I think it really depends on what you want to do, but I know that for me it goes really slowly, because I need the time, I want to take the time, and give the time to people. I don’t want to just come somewhere, take a photo and leave. I don’t know how to do that. When I do that, I’m never happy with the result. So, I really like to spend time with people, and the most time I’ve spent with people is when I did a project about women who were sexually abused…
That was the project Hush, right? Those are such delicate issues, and it is captured so well in your photos. Was it hard to get the women in shelters to open up to you, how was that experience?
I spent two months working on that project, the first month I was just going to the shelter without my camera. I was going there on a daily basis, spending six to seven hours with the women, just playing games, doing workshops, talking about everyday things, having them ask me questions too…
I created a sort of friendship and then, when I came back with my camera, it didn’t feel strange, it didn’t feel like I was taking something from them, it was a mutual relationship. They started telling me their stories without me even asking. So, yes, trust is very important.
And also – you really need to be genuine and interested in what you want to do, and in what people have to say. With Hush, the reason why I wanted to do it is because sexual violence is a big problem that nobody wants to talk about, in our society the honour of the family often depends on the woman and that is why it is such a sensitive issue.
I was really tired of people not wanting to talk about this subject. The main thing for me was that these women are often blamed for the violence done to them, you know “it’s her fault” kind of a thing. The project was a real challenge, it took me a year to get a permit to enter the women’s centre and I faced a lot of problems – some of the women who worked in the shelter didn’t want to do their shifts when I was there.
I needed to make sure I didn’t reveal anything about the location of the shelter, the architecture of it, and so on. A lot of challenges, but I managed it somehow.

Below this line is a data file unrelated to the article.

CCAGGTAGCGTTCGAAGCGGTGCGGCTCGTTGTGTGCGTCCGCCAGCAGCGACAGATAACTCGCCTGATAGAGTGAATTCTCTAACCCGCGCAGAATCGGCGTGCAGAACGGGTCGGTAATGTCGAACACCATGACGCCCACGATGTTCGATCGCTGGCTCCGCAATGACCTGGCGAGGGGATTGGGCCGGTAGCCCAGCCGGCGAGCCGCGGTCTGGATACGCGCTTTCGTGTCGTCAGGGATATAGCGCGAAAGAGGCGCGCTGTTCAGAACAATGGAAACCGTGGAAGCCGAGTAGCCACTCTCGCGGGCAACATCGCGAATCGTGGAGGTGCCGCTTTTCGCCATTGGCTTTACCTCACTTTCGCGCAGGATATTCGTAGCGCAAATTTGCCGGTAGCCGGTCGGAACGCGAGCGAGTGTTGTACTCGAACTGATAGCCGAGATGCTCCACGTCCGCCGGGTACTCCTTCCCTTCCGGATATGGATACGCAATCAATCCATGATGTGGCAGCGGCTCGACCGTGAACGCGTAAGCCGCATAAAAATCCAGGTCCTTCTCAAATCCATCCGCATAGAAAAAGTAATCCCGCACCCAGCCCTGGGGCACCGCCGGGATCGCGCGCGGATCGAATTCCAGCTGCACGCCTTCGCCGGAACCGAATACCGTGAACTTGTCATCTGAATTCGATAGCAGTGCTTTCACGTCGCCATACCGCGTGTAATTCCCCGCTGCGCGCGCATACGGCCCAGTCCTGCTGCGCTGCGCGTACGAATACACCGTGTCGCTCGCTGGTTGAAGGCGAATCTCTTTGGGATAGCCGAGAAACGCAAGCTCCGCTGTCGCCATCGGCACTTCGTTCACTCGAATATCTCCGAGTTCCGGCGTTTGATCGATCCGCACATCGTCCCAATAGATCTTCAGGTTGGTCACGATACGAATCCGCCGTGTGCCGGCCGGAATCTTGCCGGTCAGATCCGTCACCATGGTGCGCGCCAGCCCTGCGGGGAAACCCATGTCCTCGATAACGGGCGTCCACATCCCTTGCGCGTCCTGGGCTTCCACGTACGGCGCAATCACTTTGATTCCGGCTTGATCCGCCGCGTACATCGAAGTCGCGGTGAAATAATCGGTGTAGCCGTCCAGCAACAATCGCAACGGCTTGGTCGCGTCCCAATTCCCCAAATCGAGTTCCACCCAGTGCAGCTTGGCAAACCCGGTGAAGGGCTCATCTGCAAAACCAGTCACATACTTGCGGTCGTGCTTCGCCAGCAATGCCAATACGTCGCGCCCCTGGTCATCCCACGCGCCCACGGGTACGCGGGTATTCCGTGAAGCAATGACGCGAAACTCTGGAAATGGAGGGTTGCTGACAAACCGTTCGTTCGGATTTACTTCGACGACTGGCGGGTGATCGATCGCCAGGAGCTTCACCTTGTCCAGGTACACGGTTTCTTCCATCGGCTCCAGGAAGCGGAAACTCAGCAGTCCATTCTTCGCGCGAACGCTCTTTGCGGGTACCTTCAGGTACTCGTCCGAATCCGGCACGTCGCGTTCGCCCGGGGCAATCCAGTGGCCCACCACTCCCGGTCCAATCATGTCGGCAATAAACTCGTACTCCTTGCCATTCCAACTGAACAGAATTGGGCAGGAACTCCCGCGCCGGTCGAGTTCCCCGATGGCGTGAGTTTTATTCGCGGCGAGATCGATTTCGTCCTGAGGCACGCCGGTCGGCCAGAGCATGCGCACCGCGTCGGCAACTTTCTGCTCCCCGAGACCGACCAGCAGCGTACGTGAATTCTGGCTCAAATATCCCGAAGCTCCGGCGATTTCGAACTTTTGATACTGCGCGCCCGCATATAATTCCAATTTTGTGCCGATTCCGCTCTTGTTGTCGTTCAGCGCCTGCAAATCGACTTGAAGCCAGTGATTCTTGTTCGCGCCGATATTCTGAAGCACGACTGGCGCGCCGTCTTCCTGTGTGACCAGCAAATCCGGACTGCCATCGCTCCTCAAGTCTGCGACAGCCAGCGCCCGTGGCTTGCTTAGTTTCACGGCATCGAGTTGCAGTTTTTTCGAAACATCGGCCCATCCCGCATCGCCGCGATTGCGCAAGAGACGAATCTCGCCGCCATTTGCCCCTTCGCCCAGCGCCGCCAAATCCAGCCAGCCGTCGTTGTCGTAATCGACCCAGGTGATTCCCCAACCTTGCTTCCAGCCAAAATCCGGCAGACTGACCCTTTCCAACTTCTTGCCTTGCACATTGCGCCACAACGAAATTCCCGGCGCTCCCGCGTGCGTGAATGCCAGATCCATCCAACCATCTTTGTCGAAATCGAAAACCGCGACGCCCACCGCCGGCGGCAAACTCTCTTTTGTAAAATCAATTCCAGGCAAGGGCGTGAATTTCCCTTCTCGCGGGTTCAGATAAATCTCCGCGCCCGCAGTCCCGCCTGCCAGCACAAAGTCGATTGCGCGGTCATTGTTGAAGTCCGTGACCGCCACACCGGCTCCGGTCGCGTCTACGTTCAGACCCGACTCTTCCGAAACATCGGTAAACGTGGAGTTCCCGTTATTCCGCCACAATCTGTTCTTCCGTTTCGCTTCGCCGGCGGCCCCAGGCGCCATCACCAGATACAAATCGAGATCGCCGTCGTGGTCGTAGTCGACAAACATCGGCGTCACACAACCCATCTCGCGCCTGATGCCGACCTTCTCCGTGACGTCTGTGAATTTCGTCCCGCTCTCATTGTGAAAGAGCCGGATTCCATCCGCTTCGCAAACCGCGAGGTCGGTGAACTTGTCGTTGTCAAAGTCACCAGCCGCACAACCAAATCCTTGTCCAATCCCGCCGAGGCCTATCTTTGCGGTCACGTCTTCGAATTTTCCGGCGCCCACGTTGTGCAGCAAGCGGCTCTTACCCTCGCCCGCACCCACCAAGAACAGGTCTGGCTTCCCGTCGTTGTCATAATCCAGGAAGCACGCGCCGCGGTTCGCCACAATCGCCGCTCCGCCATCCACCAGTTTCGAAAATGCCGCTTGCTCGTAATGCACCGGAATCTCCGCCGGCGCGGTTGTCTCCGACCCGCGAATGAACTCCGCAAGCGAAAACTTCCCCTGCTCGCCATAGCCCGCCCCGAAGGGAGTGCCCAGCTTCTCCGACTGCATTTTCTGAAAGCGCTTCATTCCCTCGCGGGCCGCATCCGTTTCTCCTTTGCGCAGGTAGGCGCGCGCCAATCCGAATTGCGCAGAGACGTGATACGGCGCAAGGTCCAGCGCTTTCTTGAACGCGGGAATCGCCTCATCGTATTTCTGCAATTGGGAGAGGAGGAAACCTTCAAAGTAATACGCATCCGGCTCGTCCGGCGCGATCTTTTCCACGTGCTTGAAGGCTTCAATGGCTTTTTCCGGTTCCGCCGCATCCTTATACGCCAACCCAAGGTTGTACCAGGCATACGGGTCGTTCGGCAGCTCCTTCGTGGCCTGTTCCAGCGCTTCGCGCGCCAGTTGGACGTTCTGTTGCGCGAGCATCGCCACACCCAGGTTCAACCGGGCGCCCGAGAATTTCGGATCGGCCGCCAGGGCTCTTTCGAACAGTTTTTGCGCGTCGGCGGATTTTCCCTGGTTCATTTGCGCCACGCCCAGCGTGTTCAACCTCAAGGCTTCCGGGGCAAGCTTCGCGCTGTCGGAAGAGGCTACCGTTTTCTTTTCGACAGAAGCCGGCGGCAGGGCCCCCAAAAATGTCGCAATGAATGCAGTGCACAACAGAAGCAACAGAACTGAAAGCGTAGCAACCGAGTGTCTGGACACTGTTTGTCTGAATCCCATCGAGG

How do you cope with all the challenges? For some projects, even in regular conditions, it takes away so much time and energy, and in Palestine, under the occupation, I assume it’s much worse – due to all the restrictions and inability to plan things ahead. How do you manage to stay motivated, to keep on doing the work you do?
I think the main thing that I remind myself of is that it is a project, and not a product. At the end of the day, I know it is a project and it will take me a long time to finish it. And you have to come to terms with that because if you want to work on a project and finish it in a month or a week, I don’t think it is going to work, you might be disappointed. You have to have it in your mind that it is an ongoing thing, a learning experience.
For example, I did a project Beyond Checkpoints, about Palestinian women who were forced to give birth on Israeli checkpoints. With this project it was even more challenging because I was trying to portray a story that was from the past, something that already happened, but there was very little visual evidence left from these crimes. I had to travel long distances around Palestine to find women and manage everything. When I think about that, I don’t know how I manage to continue and motivate myself…
Believe me, sometimes I just sit and cry, but then I get up and continue because I love the challenge. With every project that I’ve done I didn’t feel like I am repeating somebody’s work, I felt like I was doing something new, like I was paving the way. It’s like learning to walk, you need to fall many times to find your balance and do it properly.
Women are often in the focus of your projects. They are also in the focus of the project Before the wall. Could you tell me more about that project and do you think some of these generations will also live to be the in the phase without the wall?
I really hope they can be the people living without the wall, I hope we will witness the fall of the wall in the near future. Before the wall was an answer to this situation where the wall was presented as a sort of indifferent thing – nobody really knows why it is there, nobody understands what it really does to people.
I felt intimidated by the way all of this was presented and I thought to myself – ok, the wall is here and the people who are supposedly the terrorists, which the wall prevents from moving from one side to another – are also here, so I might as well put them in front of the wall and photograph them.
I wanted to show how it is really sad because this was the last generation of people before the wall was closed off completely, built. I wanted them to be dressed as plain as possible to show the contrast between them and the wall, to show how small and fragile they are against the wall. All the people affected by the wall are regular civilians, going about their daily lives, and the wall prevents them from doing that.